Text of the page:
Is Achilles Pain Your Achilles Heel?

Achilles pain and tendinopathy can debilitate an athlete and make long working days hell for sufferers with swelling and thickening around the Achilles, making it stiff and weak. It’s also painful because the body can’t tolerate the load and stresses being put on it.

Traditionally stretching has been recommended but over stretching may be causing more damage, pain or irritation. This is backed up by new research from the Journal of Sports Medicine Australia which found Achilles injuries are less likely due to inflammation of the tendon and are more likely due to a series of micro tears that weaken the tendon. Studies have also recently shown repeated isometric (static load) exercises can dramatically decrease pain. So don’t over stretch! Keep the stretch mild and pain free.

The 5 main risk factors for developing Achilles tendinitis and how to beat them are:

1) Incorrect shoes for the type of activity

Your runners need to match your foot type and have the correct heel pitch. This might mean buying a runner that has a slightly higher heel raise to reduce loading on your Achilles and calves.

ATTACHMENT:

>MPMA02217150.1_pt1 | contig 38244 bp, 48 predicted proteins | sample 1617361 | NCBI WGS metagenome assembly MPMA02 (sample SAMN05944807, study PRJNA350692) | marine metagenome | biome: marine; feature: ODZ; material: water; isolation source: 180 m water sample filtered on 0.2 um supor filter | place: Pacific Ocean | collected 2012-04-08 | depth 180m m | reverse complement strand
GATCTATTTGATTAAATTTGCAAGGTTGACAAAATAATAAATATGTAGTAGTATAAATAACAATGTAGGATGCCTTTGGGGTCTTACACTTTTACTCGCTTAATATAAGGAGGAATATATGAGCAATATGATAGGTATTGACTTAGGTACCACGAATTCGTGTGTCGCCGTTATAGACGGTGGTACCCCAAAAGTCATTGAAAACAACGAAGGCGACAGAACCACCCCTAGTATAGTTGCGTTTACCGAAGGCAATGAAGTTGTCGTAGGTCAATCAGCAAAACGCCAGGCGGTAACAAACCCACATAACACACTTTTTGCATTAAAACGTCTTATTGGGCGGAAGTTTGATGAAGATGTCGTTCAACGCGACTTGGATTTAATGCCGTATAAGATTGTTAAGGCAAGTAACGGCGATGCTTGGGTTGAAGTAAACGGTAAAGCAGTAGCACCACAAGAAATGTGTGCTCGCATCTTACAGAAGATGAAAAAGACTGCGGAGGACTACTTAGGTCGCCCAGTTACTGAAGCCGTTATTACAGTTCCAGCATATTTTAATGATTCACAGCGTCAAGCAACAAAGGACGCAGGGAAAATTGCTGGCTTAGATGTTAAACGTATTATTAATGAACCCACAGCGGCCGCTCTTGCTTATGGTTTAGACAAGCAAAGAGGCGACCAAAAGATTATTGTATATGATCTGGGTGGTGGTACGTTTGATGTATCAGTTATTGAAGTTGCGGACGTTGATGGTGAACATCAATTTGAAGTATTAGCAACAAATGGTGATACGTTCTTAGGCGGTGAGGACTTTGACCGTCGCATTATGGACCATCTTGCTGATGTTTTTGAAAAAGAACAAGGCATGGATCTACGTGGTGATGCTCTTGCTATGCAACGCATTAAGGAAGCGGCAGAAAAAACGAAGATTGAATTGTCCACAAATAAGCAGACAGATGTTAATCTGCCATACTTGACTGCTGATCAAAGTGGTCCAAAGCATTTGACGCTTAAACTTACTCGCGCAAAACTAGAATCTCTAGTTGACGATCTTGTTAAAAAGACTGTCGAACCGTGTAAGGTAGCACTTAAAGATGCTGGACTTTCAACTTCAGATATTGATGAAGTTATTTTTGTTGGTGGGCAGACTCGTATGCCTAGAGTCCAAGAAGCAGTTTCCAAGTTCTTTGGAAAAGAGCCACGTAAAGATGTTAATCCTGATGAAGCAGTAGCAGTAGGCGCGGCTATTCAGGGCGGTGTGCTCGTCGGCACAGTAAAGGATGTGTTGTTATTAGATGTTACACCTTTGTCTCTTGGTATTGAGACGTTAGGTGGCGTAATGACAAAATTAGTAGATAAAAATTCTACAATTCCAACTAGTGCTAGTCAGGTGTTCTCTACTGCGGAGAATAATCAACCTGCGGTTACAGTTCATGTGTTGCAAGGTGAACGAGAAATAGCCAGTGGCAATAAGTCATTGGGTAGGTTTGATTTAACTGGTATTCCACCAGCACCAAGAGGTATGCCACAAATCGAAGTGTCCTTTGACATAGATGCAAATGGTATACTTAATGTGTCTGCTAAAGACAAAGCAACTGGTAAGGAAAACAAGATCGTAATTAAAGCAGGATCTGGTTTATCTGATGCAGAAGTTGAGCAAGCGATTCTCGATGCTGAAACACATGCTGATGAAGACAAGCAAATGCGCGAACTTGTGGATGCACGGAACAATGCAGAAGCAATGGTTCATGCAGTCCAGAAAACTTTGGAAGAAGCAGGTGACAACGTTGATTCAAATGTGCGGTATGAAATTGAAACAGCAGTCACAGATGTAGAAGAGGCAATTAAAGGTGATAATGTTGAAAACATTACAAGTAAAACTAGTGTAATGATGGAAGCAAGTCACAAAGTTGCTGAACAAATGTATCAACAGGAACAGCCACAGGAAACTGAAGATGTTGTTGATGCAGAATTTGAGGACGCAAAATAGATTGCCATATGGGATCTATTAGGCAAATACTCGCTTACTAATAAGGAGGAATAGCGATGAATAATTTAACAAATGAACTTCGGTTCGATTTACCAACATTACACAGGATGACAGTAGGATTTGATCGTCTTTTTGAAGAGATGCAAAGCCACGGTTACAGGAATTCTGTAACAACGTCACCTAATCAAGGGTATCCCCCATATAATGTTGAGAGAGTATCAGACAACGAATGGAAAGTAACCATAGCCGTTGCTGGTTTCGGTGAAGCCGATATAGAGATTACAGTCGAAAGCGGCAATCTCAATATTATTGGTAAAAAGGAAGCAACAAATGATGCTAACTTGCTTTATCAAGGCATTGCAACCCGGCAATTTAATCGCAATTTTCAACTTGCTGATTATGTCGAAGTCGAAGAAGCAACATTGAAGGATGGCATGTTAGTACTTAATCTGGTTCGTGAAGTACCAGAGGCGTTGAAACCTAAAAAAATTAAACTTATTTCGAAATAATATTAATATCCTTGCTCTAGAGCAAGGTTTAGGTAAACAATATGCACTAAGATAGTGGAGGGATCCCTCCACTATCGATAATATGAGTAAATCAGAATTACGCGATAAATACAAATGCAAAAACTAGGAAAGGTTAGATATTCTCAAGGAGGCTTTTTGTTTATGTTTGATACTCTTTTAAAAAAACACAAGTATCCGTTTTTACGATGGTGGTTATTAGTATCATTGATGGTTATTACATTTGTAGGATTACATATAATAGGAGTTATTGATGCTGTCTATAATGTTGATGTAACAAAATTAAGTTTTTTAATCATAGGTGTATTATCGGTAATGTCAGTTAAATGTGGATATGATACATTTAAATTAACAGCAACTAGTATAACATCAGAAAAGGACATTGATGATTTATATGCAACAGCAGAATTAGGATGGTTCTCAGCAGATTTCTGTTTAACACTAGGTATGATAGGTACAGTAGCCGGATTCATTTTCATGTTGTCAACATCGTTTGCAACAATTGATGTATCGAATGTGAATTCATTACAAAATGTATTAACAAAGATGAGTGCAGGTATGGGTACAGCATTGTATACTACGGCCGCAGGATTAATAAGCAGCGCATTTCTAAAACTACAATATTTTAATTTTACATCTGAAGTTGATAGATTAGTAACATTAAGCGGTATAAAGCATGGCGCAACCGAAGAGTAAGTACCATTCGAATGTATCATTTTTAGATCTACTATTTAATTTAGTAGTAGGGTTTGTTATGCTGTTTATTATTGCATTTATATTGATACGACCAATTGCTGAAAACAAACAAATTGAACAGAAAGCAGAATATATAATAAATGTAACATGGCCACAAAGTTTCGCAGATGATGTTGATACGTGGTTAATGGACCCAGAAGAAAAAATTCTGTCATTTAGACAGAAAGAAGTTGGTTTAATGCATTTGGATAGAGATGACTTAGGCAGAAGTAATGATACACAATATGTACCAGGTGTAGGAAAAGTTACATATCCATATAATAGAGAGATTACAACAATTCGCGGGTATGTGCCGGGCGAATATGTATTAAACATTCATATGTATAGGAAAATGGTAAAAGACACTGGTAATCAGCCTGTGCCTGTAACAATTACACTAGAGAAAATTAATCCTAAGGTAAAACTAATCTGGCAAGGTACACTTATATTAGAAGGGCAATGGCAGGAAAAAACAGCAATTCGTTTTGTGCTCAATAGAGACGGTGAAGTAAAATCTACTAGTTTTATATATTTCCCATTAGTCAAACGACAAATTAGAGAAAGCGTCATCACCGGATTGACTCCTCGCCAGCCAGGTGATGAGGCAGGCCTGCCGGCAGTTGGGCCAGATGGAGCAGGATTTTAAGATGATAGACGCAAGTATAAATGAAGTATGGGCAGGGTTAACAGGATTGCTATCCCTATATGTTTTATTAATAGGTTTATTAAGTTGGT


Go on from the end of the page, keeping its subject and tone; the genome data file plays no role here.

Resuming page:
2) Tight calves – stretching and strengthening

Tendons are more susceptible to injury when they’re cold so warm up, cool down and stretch when exercising. A great static-load exercise is a two-foot calf raise where you hold the stretch for 30-45 seconds at 90% of a full calf raise. Repeat 3-5 times with a 45 second rest in between. As you feel your Achilles becoming stronger you can increase the intensity. If you’re too sore to stretch, a Myotherapist can use dry needling and soft tissue techniques to reduce pain and stiffness. Your Myotherapist, podiatrist, physiotherapist or exercise physiologist can then develop a strengthening program to help you get back to your normal activities.

3) Excessive pronation

Using correct technique will ensure the Achilles tendon is not under excessive stress. If you haven’t had your gait or specific activity analysed, get checked out by a qualified health or fitness professional like a podiatrist.

4) Running on hard or uneven surfaces

Training on different surfaces will provide variety in loading patterns. This is great because it’ll cause different tendons and muscles to be used, avoiding overuse and fatigue on one tendon.

5) A dramatic increase in exercise

We all know it, but we don’t always follow the age old advice: slow and steady wins the race! Gradually increasing exercise allows our body to adjust and continue to adapt to an increased training load. This reduces the risk of an overuse injury which can occur if the physical demands exceed the body’s ability to adapt and recover in time.

Speak to your Practitioner to form a management plan, or book online here.

– Tom Mcleod | Myotherapist

– Grace Byrnes | Podiatrist